How do scientists capture the euphoric flights of creativity? The answer to this question led to surprising, some might say shocking, evidence of the human brain's capacity for invention, and quite possibly reinvention. The cerebellum, long considered a drudge-like region of the brain, performs its own unique dance in the creative process, say researchers from Stanford’s School of Medicine and the d.school (Hasso Plattner Institute of Design). Their new study also suggests that trying too hard can block, rather than increase, the inspirational flow.

You can’t exactly command people to alight on an original thought or two while they lie on a cold, hard MRI bed. Considering this problem, Dr. Manish Saggar, a co-author of the study and instructor at the d.school, figured it would be best to simply trick people into revealing their imaginations. With this in mind, he borrowed an idea or two from Pictionary, a game that requires players to draw instead of say words, when designing his experiment.

After selecting a few verbs, Saggar and his colleagues tracked the brain activity of 14 men and 16 women who drew the words while lying in an MRI chamber. For each word, participants improvised an illustration in the allotted time of just 30 seconds — time enough for a decent brain scan but not enough time for anyone to get bored. For comparison, participants also drew a quick zigzag line, an action requiring fine-motor control but minimal creativity. When finished, participants rated the difficulty of drawing each word.

When the experiment concluded, the researchers gathered all the drawings and rated each on five-point scales of appropriateness (the accuracy of depiction) and creativity (elaborateness and originality of design).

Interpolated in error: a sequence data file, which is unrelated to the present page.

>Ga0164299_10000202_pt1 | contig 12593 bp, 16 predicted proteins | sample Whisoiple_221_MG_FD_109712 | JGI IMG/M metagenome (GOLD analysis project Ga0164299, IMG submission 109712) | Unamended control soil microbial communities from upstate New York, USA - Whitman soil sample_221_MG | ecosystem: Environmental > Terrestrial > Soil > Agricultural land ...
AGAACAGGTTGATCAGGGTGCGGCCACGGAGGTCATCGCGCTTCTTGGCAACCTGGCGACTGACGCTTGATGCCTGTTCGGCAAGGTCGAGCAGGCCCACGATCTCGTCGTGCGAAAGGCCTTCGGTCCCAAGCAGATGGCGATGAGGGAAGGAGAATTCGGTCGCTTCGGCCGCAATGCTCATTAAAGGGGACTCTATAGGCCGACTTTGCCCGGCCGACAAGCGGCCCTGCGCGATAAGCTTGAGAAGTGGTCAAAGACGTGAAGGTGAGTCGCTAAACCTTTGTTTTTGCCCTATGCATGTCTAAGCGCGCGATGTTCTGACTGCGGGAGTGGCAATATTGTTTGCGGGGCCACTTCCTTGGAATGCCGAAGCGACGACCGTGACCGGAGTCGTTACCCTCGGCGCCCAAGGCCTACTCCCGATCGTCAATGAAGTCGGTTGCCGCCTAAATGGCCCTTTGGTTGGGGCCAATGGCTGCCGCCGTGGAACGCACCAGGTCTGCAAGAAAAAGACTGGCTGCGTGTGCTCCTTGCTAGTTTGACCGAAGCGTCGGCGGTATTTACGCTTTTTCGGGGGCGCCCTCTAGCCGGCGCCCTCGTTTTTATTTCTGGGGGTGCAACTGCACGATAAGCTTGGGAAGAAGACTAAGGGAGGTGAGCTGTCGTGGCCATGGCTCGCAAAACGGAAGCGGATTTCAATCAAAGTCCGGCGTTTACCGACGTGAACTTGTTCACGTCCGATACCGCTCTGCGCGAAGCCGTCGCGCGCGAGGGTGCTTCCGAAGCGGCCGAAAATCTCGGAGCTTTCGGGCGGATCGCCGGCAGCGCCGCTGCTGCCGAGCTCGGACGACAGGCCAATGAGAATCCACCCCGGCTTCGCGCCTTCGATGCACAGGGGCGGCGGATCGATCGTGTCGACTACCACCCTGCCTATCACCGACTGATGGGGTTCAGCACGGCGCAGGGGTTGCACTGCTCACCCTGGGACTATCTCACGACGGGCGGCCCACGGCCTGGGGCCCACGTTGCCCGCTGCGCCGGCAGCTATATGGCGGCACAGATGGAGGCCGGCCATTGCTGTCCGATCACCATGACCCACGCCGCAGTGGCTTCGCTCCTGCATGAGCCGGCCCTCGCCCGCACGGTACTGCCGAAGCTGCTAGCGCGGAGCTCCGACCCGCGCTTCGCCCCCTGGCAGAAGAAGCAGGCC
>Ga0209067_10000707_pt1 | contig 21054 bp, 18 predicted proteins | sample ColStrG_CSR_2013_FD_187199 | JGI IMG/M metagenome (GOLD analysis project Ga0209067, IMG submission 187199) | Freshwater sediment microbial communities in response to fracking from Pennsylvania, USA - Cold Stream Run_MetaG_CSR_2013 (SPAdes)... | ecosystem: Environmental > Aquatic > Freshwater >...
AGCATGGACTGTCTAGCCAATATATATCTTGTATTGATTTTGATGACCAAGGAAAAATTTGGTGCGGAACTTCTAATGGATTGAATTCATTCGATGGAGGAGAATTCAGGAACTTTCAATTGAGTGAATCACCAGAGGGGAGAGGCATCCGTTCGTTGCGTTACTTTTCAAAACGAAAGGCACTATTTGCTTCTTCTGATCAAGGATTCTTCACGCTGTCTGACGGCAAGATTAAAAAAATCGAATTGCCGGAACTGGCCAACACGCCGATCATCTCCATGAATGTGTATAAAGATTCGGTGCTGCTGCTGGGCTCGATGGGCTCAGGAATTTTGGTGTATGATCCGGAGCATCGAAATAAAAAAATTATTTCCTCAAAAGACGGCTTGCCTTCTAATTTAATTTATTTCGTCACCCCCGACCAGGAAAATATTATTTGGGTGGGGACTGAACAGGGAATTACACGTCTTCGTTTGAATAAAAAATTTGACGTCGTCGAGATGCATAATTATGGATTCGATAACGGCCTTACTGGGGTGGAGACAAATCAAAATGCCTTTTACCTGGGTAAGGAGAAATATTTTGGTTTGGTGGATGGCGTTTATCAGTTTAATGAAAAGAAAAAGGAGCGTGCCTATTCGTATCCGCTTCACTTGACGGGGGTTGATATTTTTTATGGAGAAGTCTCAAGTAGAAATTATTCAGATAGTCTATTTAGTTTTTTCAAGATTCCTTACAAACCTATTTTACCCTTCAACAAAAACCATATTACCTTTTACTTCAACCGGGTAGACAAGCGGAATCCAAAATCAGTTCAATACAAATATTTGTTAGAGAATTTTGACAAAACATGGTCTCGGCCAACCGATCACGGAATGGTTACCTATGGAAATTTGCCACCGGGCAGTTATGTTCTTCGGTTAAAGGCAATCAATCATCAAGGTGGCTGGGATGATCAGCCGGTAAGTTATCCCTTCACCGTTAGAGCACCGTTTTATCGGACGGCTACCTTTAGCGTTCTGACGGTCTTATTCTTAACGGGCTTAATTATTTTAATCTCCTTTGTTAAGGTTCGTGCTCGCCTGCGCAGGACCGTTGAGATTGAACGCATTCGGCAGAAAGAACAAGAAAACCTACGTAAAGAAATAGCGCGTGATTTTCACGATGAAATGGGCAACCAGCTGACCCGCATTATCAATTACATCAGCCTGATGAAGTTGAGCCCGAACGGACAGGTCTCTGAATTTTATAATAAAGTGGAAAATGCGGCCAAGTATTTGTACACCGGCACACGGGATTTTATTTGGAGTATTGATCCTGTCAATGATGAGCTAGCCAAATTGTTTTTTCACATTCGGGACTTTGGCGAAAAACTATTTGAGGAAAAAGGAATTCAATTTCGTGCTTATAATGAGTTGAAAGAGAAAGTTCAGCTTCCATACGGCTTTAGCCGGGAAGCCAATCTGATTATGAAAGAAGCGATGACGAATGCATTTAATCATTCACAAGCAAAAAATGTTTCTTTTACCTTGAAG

Finally, the researchers sat down with drawings and scans and began to compare and discuss, review and analyze. Meanwhile, the hands on the clock spun round and round and the number of coffee rings increased beside the half-eaten sandwiches littering the desks.

Curiouser and Curiouser

A number of brain areas showed more activity when subjects drew words rather than the simple zigzag lines, the MRI scans indicated. In fact, peak activation occurred in the cerebellum and regions of the prefrontal cortex.

The difficult words, as rated by the participants, correlated with increased activity in the left prefrontal cortex, which is involved in attention, evaluation, and executive function (including decision-making and control of emotions).

Meanwhile, the highest scores for creativity (as assigned by the raters) linked to low activity in this brain region along with greater activation in the cerebellum. The cerebellum, which means "little brain" in Latin, accounts for about 10 percent of the total brain’s volume while containing more than half the total number of neurons. Considered a motor structure, the cerebellum does a lot of unglamorous work, such as helping us maintain our posture and balance.

The cerebellum's unexpected contribution to creativity astonished the researchers.

Perhaps they should not have been so surprised by the Cinderella cerebellum. After all, recent research indicates the cerebellum connects not only to the motor cortex, but also to other areas of the cortex. For this reason, Saggar and his colleagues speculate the cerebellum may act as the coordination center, allowing other brain regions to be more efficient. As the front cortical regions of the brain make initial attempts to acquire a new behavior, the researchers theorized, the cerebellum may take over and begin to model and perfect the new behavior, relieving the cortex of that burden and so freeing it up for new challenges.

Considering all the evidence, Saggar highlighted the results from the zigzag line comparison. The effort required to produce a creative outcome definitely involves more activity in the prefrontal cortex, but, as the highest scores for creativity showed, too much activity in those regions did not achieve the most imaginative results.

“The more you think about it, the more you mess it up,” Saggar said in a press release. Moral of the story: never, ever force it.

Source: Saggar M, Quintin EM, Kienitz E, et al. Pictionary-based fMRI paradigm to study the neural correlates of spontaneous improvisation and figural creativity. Scientific Reports. 2015.